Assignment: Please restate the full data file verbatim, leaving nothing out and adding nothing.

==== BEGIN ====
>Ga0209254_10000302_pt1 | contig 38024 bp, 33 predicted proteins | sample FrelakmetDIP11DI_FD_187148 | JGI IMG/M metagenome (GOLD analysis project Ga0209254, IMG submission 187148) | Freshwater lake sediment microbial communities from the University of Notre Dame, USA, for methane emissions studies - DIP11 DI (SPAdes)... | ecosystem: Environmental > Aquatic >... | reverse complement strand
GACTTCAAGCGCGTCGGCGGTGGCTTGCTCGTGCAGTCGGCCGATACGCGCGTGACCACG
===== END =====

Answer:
>Ga0209254_10000302_pt1 | contig 38024 bp, 33 predicted proteins | sample FrelakmetDIP11DI_FD_187148 | JGI IMG/M metagenome (GOLD analysis project Ga0209254, IMG submission 187148) | Freshwater lake sediment microbial communities from the University of Notre Dame, USA, for methane emissions studies - DIP11 DI (SPAdes)... | ecosystem: Environmental > Aquatic >... | reverse complement strand
GACTTCAAGCGCGTCGGCGGTGGCTTGCTCGTGCAGTCGGCCGATACGCGCGTGACCACG